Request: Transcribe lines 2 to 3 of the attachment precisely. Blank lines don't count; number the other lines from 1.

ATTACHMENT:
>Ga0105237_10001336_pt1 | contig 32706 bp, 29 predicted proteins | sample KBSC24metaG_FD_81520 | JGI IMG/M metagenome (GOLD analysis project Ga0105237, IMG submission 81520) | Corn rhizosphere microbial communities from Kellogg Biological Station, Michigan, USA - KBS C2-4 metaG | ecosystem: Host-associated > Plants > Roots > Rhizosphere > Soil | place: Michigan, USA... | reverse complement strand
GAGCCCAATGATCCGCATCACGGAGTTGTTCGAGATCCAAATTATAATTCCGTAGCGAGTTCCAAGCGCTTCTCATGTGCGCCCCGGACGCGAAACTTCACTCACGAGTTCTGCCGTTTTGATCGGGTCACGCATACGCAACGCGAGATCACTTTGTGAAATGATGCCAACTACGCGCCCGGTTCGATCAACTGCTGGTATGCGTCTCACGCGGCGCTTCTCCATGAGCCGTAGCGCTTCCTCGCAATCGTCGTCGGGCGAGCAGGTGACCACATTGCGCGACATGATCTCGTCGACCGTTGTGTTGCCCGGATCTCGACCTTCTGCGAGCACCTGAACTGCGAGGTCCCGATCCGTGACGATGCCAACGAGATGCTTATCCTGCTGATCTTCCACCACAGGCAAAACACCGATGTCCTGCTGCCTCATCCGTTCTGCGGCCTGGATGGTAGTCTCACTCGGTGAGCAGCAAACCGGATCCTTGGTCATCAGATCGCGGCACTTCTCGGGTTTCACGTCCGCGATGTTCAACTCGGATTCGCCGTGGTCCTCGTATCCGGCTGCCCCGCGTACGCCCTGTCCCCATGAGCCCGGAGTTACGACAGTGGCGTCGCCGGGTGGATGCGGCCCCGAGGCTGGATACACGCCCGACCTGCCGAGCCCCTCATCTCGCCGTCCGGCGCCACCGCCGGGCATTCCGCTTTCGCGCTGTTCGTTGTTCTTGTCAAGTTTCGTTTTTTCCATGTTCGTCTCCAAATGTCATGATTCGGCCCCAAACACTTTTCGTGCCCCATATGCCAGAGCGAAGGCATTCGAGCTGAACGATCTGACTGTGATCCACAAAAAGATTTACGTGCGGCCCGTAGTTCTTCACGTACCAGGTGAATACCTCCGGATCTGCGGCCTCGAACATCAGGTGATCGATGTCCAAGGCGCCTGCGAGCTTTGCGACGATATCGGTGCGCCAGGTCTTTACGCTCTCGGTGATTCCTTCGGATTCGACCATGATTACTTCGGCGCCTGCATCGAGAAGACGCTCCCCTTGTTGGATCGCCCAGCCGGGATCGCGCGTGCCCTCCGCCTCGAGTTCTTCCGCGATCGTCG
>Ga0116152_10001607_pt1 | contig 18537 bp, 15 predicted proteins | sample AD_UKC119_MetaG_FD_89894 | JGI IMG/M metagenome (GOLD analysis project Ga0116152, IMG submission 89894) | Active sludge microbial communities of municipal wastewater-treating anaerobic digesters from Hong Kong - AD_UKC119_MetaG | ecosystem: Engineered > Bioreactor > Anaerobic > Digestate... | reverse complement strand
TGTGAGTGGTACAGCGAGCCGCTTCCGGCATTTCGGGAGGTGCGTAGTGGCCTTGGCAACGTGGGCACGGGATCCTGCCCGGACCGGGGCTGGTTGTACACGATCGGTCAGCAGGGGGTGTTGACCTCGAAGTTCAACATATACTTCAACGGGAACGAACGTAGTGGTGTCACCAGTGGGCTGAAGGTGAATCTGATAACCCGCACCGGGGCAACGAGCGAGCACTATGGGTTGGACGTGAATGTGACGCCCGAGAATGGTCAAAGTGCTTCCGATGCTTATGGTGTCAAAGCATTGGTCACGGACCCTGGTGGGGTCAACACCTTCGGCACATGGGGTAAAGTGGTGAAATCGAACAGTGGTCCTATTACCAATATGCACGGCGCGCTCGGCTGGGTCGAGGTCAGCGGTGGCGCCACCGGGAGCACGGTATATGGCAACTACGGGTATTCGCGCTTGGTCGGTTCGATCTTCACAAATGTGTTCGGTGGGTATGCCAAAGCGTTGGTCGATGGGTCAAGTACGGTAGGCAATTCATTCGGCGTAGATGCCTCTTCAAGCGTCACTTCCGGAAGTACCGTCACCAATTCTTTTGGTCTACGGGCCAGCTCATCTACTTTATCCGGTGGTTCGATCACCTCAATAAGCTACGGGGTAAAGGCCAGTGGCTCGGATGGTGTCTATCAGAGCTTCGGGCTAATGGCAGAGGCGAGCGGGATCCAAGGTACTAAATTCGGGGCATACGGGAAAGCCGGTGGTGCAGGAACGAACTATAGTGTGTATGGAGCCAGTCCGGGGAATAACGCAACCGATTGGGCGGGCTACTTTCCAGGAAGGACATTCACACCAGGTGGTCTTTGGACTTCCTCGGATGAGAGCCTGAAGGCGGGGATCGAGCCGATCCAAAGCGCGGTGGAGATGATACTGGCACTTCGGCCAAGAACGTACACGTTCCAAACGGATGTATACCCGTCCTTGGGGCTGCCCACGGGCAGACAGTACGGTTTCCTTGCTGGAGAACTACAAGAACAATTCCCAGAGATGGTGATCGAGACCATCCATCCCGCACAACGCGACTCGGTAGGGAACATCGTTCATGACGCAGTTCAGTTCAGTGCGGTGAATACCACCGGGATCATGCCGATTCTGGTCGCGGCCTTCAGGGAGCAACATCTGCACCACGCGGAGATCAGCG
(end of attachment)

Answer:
GAGCCCAATGATCCGCATCACGGAGTTGTTCGAGATCCAAATTATAATTCCGTAGCGAGTTCCAAGCGCTTCTCATGTGCGCCCCGGACGCGAAACTTCACTCACGAGTTCTGCCGTTTTGATCGGGTCACGCATACGCAACGCGAGATCACTTTGTGAAATGATGCCAACTACGCGCCCGGTTCGATCAACTGCTGGTATGCGTCTCACGCGGCGCTTCTCCATGAGCCGTAGCGCTTCCTCGCAATCGTCGTCGGGCGAGCAGGTGACCACATTGCGCGACATGATCTCGTCGACCGTTGTGTTGCCCGGATCTCGACCTTCTGCGAGCACCTGAACTGCGAGGTCCCGATCCGTGACGATGCCAACGAGATGCTTATCCTGCTGATCTTCCACCACAGGCAAAACACCGATGTCCTGCTGCCTCATCCGTTCTGCGGCCTGGATGGTAGTCTCACTCGGTGAGCAGCAAACCGGATCCTTGGTCATCAGATCGCGGCACTTCTCGGGTTTCACGTCCGCGATGTTCAACTCGGATTCGCCGTGGTCCTCGTATCCGGCTGCCCCGCGTACGCCCTGTCCCCATGAGCCCGGAGTTACGACAGTGGCGTCGCCGGGTGGATGCGGCCCCGAGGCTGGATACACGCCCGACCTGCCGAGCCCCTCATCTCGCCGTCCGGCGCCACCGCCGGGCATTCCGCTTTCGCGCTGTTCGTTGTTCTTGTCAAGTTTCGTTTTTTCCATGTTCGTCTCCAAATGTCATGATTCGGCCCCAAACACTTTTCGTGCCCCATATGCCAGAGCGAAGGCATTCGAGCTGAACGATCTGACTGTGATCCACAAAAAGATTTACGTGCGGCCCGTAGTTCTTCACGTACCAGGTGAATACCTCCGGATCTGCGGCCTCGAACATCAGGTGATCGATGTCCAAGGCGCCTGCGAGCTTTGCGACGATATCGGTGCGCCAGGTCTTTACGCTCTCGGTGATTCCTTCGGATTCGACCATGATTACTTCGGCGCCTGCATCGAGAAGACGCTCCCCTTGTTGGATCGCCCAGCCGGGATCGCGCGTGCCCTCCGCCTCGAGTTCTTCCGCGATCGTCG
>Ga0116152_10001607_pt1 | contig 18537 bp, 15 predicted proteins | sample AD_UKC119_MetaG_FD_89894 | JGI IMG/M metagenome (GOLD analysis project Ga0116152, IMG submission 89894) | Active sludge microbial communities of municipal wastewater-treating anaerobic digesters from Hong Kong - AD_UKC119_MetaG | ecosystem: Engineered > Bioreactor > Anaerobic > Digestate... | reverse complement strand